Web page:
Tuesday, June 12, 2012

Kenmore - No More: So long Sears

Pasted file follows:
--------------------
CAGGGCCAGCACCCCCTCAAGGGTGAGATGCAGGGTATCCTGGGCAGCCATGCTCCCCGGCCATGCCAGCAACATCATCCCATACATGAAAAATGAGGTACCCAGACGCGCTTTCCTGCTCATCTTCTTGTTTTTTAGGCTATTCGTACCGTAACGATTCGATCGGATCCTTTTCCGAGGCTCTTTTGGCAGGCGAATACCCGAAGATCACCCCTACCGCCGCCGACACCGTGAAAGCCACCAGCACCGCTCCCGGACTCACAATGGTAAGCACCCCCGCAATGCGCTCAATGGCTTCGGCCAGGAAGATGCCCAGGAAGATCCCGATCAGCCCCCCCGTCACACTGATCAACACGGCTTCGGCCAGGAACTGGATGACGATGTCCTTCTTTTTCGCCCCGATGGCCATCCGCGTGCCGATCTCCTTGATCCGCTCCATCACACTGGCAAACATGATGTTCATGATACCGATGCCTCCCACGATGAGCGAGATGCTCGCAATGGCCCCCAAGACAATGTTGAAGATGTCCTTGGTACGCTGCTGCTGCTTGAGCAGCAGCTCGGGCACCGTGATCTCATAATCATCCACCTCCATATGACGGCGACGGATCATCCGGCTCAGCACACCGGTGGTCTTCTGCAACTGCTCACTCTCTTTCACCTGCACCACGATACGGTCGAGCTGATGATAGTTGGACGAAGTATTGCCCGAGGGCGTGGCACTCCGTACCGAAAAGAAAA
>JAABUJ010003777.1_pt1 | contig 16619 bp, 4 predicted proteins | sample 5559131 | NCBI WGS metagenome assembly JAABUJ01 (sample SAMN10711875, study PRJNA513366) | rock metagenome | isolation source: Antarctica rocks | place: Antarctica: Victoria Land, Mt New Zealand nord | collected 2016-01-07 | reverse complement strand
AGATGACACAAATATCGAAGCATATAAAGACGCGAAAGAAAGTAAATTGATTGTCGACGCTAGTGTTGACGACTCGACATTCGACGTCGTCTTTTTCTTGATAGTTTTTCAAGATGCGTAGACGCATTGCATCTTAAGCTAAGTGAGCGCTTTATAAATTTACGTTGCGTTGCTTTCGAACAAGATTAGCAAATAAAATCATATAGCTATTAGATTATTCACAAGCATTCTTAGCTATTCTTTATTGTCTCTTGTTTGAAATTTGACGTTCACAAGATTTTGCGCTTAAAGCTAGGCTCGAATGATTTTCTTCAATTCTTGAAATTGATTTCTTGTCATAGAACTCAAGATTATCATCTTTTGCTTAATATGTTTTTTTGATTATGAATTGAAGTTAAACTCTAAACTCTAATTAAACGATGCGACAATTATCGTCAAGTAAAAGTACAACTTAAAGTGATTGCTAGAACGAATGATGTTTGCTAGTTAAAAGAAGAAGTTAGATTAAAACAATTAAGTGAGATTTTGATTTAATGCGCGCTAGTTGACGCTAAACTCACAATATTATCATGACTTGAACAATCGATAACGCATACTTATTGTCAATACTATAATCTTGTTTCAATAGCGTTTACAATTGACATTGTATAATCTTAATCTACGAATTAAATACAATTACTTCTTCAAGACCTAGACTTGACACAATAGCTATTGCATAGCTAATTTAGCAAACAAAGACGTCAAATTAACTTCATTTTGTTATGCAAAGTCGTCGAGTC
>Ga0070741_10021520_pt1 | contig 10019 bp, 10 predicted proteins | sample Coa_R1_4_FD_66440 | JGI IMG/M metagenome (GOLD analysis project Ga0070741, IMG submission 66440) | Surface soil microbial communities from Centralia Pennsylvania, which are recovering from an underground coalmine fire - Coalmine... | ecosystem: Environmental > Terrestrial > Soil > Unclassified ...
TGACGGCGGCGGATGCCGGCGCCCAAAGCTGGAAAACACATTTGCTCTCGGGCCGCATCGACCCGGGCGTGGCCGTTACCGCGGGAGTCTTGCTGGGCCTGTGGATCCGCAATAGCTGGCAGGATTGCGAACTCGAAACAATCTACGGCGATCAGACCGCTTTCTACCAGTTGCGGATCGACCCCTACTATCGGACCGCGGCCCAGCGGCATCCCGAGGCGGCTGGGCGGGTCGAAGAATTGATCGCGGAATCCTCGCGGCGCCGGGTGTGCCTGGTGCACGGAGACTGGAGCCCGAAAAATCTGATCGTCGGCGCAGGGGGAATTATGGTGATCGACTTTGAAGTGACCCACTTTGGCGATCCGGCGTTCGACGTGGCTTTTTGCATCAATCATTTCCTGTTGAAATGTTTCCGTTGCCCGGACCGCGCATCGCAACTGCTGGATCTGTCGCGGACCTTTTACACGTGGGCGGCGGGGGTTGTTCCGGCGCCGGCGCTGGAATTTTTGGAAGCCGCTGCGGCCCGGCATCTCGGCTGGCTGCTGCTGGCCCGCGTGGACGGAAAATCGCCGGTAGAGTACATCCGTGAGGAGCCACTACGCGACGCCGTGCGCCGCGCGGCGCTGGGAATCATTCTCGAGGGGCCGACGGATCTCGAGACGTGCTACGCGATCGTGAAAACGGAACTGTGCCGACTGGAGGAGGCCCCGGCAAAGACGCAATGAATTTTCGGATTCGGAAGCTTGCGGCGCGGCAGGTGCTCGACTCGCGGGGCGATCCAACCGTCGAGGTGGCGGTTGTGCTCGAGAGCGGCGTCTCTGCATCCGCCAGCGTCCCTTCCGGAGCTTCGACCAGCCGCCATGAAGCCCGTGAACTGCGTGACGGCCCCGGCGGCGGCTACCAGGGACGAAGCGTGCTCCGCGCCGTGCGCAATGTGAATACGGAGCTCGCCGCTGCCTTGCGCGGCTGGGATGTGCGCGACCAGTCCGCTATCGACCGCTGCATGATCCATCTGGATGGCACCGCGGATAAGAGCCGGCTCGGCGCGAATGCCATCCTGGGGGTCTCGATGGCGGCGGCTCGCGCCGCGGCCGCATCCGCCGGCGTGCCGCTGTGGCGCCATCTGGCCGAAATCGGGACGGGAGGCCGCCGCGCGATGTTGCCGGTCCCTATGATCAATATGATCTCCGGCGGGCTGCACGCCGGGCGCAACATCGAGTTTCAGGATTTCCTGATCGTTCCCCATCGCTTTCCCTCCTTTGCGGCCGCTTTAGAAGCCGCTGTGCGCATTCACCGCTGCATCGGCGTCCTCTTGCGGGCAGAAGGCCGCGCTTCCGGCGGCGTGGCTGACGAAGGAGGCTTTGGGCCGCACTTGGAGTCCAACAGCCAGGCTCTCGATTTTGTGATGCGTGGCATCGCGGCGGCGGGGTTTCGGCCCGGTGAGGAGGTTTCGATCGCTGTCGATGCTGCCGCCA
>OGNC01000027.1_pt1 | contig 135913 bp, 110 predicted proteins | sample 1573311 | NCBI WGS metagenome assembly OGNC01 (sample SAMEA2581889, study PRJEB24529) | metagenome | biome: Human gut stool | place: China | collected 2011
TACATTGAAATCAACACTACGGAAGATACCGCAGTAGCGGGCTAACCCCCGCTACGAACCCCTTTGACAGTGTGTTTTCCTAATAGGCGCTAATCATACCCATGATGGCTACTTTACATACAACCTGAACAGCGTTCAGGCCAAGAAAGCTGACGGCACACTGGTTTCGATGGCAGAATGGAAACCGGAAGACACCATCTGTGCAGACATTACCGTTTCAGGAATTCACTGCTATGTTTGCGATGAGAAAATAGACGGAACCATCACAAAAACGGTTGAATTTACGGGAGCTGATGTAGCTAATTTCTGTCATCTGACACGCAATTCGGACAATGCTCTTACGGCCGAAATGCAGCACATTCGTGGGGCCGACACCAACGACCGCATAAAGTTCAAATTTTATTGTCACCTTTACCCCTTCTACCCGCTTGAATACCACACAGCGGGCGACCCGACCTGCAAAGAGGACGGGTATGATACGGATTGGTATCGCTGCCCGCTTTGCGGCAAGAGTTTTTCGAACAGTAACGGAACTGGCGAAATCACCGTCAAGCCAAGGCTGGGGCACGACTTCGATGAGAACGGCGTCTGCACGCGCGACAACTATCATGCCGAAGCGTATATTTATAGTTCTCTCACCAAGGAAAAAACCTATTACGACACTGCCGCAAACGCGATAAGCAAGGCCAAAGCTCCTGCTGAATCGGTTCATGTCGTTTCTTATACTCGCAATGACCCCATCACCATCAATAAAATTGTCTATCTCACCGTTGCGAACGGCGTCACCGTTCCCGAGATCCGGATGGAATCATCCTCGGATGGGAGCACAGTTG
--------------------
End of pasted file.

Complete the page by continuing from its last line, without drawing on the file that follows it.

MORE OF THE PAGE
It's no secret that I like male genitalia nothing that is sold in the US is made in the US, and we're constantly being implored to be patriotic and buy American. So why am I bitching? Because when I try to buy American, I get screwed.  Sears is a perfect example. Once a brand that was the undeniable flagship of American manufacturing, Sears too has fallen on hard times. Its stores are closing left and right, and its attempt to become a major player in the online retail world doesn't seem to be working. But before we go there, I'd like to tell you all why I personally will no longer shop at Sears.  A couple years ago, I purchased  all new appliances for my kitchen. I bought all Kenmore, with the exception of the dishwasher,  a Bosch which the salesmen recommended. Recently, the $900 refrigerator stopped working, so I called the Sears service hotline. The next day, they sent out a tech who told me that the compressor was bad and that it would cost $1,200 to fix it. Naturally, I declined, because as is the case with most everything these days, it's cheaper to buy a new one rather than to fix the old one.  I chatted with the repair tech about my refrigerator and found out that although it said Kenmore on the front, it was an LG product (an Asian company) that was assembled in Mexico.  RU kidding me? Sears? Made in Mexico? Via Korea or wherever, it just proves that American companies are just as deceitful as any other when it comes to full disclosure.  Perhaps, it was my fault for not asking the salesmen where it was manufactured, but Sears had always been my "go to" brand for appliances because of its reputation for quality and reliability. I just assumed that anything Sears would be made in the USA, apparently I was wrong. So much for brand loyalty. Sears, you will never get me back as a customer because of your crummy warranty and your lousy product. I'd tell you where to stick your Craftsmen wrench, but by now I'm pretty sure you know where that would be.  So long, Sears.